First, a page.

#JudgmentReserved: Of the 18 judgments delivered last week by SC, Justice AM Sapre authored nineFebruary 4 2018
The Supreme Court bench of justices RK Agrawal and AM Sapre took four and a half months to deliver its judgment in Karnataka Live Band Restaurants Association v State of Karnataka, after reserving it on September 5 last year.
This was one of the nine judgments, authored by Justice Sapre, of the total of 18 judgments delivered by different benches during the week from January 22 to January 25. Eight of the nine authored by Justice Sapre were reserved during the previous week.
The judgment in Karnataka Live Band Restaurants Association, in which the bench held that the welfare of the individual must yield to that of the community because of the precedence to be accorded to the safety and morality of the people and the State, perhaps took more time because it involved resolution of a complex challenge to alleged discrimination against the appellant, on the ground of morality and public interest.
Of the remaining judgments, Justice R Banumathi authored two, while Justices NV Ramana, Rohinton Fali Nariman, Uday Umesh Lalit, and Ashok Bhushan authored one each. Justice Kurian Joseph authored three non-reportable judgments.
Among the other highlights, Justice Ramana’s judgment in Lachhman Dass v. Resham Chand Kaler is notable for the proposition that every accused is same, irrespective of their nationality.
Justice Nariaman’s judgment in M/s Indian Farmers Fertilizer Cooperative Limited v. M/s Bhadra Products is equally significant, for its request to Parliament to consider amending Section 34 of the Arbitration and Conciliation Act, 1996. This, the Court ruled, would enable to consolidate all interim awards together with the final award given by a tribunal, so that one challenge under section 34 can be made after the final award. The suggestion if implemented, could achieve the purpose of avoiding piecemeal challenges. However, whether the Centre and Parliament will give priority to the proposal emanating from the Supreme Court is another question.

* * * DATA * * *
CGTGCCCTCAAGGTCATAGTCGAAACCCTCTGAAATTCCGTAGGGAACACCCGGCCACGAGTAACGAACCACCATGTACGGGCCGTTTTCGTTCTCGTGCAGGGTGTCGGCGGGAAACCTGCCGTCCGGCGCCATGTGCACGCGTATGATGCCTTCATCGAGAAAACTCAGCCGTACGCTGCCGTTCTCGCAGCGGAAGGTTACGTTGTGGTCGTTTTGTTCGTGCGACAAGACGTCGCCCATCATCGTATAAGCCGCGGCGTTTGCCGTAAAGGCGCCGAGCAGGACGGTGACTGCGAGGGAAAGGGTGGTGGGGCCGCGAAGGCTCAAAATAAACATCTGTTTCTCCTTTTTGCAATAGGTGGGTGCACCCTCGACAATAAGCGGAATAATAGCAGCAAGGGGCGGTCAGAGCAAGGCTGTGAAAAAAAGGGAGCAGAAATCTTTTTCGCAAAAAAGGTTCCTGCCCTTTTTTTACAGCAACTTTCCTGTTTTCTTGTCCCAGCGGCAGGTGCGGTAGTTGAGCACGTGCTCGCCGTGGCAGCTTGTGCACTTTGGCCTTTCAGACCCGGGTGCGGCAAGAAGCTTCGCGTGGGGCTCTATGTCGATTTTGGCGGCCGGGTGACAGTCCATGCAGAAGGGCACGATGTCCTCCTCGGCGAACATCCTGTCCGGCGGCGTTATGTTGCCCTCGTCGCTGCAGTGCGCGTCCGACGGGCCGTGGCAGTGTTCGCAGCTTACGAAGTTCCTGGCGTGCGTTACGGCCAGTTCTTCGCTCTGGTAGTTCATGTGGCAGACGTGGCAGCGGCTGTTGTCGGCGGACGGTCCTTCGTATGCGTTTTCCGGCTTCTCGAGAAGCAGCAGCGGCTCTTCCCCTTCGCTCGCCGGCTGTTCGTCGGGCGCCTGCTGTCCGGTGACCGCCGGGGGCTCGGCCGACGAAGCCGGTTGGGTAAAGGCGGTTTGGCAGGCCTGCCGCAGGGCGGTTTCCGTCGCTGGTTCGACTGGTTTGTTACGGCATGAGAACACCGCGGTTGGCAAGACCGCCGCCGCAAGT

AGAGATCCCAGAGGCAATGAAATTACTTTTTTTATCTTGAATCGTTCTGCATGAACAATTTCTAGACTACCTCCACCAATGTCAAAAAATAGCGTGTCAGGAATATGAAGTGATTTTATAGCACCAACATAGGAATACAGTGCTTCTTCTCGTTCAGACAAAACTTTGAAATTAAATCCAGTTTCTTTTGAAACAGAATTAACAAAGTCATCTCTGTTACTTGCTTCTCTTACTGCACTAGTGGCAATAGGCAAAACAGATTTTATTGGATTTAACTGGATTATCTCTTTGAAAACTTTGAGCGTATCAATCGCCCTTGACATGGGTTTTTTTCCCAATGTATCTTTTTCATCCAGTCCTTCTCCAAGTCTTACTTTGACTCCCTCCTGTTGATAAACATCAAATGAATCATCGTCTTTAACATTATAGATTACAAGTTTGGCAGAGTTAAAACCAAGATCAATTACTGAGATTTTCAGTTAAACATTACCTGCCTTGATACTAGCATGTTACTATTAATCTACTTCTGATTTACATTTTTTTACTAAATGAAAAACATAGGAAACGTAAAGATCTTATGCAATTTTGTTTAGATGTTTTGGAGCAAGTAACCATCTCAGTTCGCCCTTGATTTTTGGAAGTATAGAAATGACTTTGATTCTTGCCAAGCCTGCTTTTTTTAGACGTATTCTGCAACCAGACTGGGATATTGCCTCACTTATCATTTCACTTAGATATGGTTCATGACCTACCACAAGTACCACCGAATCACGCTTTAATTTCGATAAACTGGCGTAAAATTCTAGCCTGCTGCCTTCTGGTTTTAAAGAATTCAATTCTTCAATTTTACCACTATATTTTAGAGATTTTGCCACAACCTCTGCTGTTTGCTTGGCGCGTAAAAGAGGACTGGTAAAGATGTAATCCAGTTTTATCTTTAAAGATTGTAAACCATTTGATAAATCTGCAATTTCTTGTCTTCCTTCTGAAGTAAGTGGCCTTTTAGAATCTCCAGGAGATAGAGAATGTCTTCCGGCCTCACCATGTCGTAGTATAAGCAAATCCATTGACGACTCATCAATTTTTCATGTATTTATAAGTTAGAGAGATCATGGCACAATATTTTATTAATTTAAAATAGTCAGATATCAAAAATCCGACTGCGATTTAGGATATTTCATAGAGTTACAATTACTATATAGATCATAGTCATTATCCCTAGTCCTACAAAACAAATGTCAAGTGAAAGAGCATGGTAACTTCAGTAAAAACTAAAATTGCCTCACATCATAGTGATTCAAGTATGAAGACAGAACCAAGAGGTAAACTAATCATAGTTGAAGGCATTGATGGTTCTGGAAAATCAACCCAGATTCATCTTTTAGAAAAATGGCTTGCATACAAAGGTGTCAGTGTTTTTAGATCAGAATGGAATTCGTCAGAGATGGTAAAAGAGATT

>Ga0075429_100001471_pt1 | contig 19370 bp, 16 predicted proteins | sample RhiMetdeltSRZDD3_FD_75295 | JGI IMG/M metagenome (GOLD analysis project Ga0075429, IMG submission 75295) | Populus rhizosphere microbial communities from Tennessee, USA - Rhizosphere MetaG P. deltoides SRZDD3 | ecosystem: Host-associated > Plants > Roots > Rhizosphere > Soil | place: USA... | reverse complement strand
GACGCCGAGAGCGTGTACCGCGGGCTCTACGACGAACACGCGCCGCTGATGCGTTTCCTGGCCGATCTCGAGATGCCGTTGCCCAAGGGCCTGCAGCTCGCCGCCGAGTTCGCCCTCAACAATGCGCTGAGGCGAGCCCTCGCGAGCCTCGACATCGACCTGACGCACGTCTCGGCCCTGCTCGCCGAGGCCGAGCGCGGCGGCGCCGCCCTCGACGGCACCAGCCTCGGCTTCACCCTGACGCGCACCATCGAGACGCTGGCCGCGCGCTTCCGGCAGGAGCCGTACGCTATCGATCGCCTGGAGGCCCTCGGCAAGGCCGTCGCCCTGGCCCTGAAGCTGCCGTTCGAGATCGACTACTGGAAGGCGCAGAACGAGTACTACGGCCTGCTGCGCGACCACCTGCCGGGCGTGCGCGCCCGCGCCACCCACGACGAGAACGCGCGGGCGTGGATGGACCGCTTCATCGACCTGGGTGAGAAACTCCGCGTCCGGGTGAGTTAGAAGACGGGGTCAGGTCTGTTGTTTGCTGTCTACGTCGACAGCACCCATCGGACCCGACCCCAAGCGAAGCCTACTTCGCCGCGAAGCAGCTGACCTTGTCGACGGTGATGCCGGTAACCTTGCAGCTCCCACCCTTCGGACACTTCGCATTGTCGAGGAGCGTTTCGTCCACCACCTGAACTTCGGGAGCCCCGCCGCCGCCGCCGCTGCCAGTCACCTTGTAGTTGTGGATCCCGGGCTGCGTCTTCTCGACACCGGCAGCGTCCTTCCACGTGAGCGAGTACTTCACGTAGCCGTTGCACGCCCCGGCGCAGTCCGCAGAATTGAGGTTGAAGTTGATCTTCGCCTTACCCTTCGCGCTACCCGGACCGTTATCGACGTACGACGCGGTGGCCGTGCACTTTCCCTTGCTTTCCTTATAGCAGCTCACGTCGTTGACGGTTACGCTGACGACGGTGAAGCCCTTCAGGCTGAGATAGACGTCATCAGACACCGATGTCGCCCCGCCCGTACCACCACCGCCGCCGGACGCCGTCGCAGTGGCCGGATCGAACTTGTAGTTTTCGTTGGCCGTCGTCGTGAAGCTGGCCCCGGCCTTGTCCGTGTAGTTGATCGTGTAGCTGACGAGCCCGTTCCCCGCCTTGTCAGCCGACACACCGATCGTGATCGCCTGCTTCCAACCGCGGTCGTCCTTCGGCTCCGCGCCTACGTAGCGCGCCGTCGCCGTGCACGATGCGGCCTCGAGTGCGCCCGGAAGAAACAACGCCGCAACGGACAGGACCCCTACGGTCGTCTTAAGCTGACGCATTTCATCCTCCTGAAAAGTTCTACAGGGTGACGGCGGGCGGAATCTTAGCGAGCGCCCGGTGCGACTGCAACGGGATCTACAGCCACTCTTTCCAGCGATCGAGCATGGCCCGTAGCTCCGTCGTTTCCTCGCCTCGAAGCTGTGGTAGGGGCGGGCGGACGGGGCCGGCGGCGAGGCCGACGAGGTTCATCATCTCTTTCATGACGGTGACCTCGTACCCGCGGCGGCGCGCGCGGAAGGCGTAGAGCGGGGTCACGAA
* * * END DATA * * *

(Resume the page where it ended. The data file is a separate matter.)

Justice Banumathi’s order in Issac @ Kishor v. Ronald Cheriyan, a criminal appeal, is noteworthy for the principle that in an appeal against acquittal, in exceptional circumstances, the appellate court may set it aside even at the instance of private parties, though the State may not have thought it fit for appeal.
In this case, however, the private parties which appealed had the locus standi, and therefore, the Court had no difficulty in permitting the appeal. In cases where the private parties have no locus standi, can they be permitted to file appeal, on the ground that those who have the locus standi may feel threatened or intimidated from filing appeal? Well, the precedents are not in favour of an affirmative answer to this question, though it merits serious consideration by the Court.
Of the eight judgments reserved during last week, the Bench of Justices AK Sikri and Ashok Bhushan concluded arguments in Commissioner of Central Excise Service Tax v. Ultra Tech Cement Ltd., and Commissioner of Income Tax 5, Mumbai v. M/s Essar Teleholdings Ltd Through Its Manager, both civil appeals, and delivered judgments in these the following week. The Bench also concluded hearing in one of the civil appeals in Commissioner of Service Tax Bangalore v. M/s Lakshminarayana Mining Company.
The Bench of justices RK Agrawal and R Banumathi reserved judgment in Anil Kumar Jinabhai Patel (D) Through LRS v. Pravinchandra Jinabhai Patel & Others, a civil SLP.
The Bench of justices Madan B Lokur and Deepak Gupta reserved its orders in State of Karnataka v. Karnataka Pawn Brokers Association, a civil appeal, filed in 2008.
Justices SA Bobde and L Nageswara Rao concluded arguments in United India Insurance Co Ltd. v. Indiro Devi, a civil SLP.
Justices Nariman and Navin Sinha concluded hearing in Authorised Officer, State Bank of Travancore v. Mathew K.C., a civil appeal. The judgment in this case was delivered by Justice Sinha on January 30.
Lastly, Justices Adarsh Kumar Goel and Uday Umesh Lalit reserved their order in Union of India v. Col. Ran Singh Dudee, a civil appeal.
With a premium account you get:
- One year of unrestrcited access to previous interviews, columns and articles
- One year access to all archival material
- Access to all Bar & Bench reports